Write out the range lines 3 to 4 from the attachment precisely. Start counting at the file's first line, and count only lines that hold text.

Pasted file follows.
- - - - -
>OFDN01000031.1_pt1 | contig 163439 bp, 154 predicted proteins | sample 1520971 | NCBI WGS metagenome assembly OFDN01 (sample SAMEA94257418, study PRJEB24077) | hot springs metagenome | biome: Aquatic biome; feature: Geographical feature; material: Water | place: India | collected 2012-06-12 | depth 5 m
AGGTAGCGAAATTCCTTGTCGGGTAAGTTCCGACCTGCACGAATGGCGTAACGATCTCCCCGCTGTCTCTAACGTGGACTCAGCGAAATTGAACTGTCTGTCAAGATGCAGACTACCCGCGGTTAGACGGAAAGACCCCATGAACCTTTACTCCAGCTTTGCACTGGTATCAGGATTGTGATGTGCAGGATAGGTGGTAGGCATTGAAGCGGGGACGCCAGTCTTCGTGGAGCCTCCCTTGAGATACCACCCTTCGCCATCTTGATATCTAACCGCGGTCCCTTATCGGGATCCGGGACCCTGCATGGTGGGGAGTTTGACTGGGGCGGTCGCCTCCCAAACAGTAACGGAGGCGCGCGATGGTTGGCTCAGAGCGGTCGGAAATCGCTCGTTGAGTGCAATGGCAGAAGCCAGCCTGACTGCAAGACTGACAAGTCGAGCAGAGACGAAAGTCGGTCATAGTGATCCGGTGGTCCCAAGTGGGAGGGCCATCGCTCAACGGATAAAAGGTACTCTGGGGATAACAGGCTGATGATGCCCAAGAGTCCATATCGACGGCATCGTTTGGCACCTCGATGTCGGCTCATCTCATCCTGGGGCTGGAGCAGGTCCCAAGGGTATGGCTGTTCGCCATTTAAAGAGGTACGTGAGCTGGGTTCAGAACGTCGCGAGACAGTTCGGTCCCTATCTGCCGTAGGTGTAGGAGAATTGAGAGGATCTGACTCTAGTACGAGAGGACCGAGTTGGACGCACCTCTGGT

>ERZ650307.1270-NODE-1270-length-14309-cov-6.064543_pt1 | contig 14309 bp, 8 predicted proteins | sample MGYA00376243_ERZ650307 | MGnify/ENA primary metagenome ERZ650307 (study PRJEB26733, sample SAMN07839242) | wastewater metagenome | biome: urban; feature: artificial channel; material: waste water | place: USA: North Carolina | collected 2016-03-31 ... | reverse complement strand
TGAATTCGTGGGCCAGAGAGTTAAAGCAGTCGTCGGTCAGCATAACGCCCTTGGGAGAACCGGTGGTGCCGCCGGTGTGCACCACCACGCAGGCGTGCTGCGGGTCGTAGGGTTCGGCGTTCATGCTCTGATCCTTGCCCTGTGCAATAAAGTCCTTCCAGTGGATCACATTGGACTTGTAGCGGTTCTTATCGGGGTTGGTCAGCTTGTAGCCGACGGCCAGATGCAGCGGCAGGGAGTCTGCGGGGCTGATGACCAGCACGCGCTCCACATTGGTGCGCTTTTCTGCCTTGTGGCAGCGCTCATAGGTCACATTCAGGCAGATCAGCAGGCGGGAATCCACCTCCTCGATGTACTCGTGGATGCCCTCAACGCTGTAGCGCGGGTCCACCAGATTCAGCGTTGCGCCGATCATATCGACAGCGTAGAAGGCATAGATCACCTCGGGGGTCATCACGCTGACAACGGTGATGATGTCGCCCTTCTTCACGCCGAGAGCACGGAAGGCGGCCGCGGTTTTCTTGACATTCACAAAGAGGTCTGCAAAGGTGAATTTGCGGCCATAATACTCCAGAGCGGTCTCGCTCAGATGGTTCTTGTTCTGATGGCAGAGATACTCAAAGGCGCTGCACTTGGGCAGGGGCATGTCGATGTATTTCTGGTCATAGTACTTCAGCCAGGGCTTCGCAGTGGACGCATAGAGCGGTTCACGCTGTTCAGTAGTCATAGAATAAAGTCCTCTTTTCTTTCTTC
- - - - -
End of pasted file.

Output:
>ERZ650307.1270-NODE-1270-length-14309-cov-6.064543_pt1 | contig 14309 bp, 8 predicted proteins | sample MGYA00376243_ERZ650307 | MGnify/ENA primary metagenome ERZ650307 (study PRJEB26733, sample SAMN07839242) | wastewater metagenome | biome: urban; feature: artificial channel; material: waste water | place: USA: North Carolina | collected 2016-03-31 ... | reverse complement strand
TGAATTCGTGGGCCAGAGAGTTAAAGCAGTCGTCGGTCAGCATAACGCCCTTGGGAGAACCGGTGGTGCCGCCGGTGTGCACCACCACGCAGGCGTGCTGCGGGTCGTAGGGTTCGGCGTTCATGCTCTGATCCTTGCCCTGTGCAATAAAGTCCTTCCAGTGGATCACATTGGACTTGTAGCGGTTCTTATCGGGGTTGGTCAGCTTGTAGCCGACGGCCAGATGCAGCGGCAGGGAGTCTGCGGGGCTGATGACCAGCACGCGCTCCACATTGGTGCGCTTTTCTGCCTTGTGGCAGCGCTCATAGGTCACATTCAGGCAGATCAGCAGGCGGGAATCCACCTCCTCGATGTACTCGTGGATGCCCTCAACGCTGTAGCGCGGGTCCACCAGATTCAGCGTTGCGCCGATCATATCGACAGCGTAGAAGGCATAGATCACCTCGGGGGTCATCACGCTGACAACGGTGATGATGTCGCCCTTCTTCACGCCGAGAGCACGGAAGGCGGCCGCGGTTTTCTTGACATTCACAAAGAGGTCTGCAAAGGTGAATTTGCGGCCATAATACTCCAGAGCGGTCTCGCTCAGATGGTTCTTGTTCTGATGGCAGAGATACTCAAAGGCGCTGCACTTGGGCAGGGGCATGTCGATGTATTTCTGGTCATAGTACTTCAGCCAGGGCTTCGCAGTGGACGCATAGAGCGGTTCACGCTGTTCAGTAGTCATAGAATAAAGTCCTCTTTTCTTTCTTC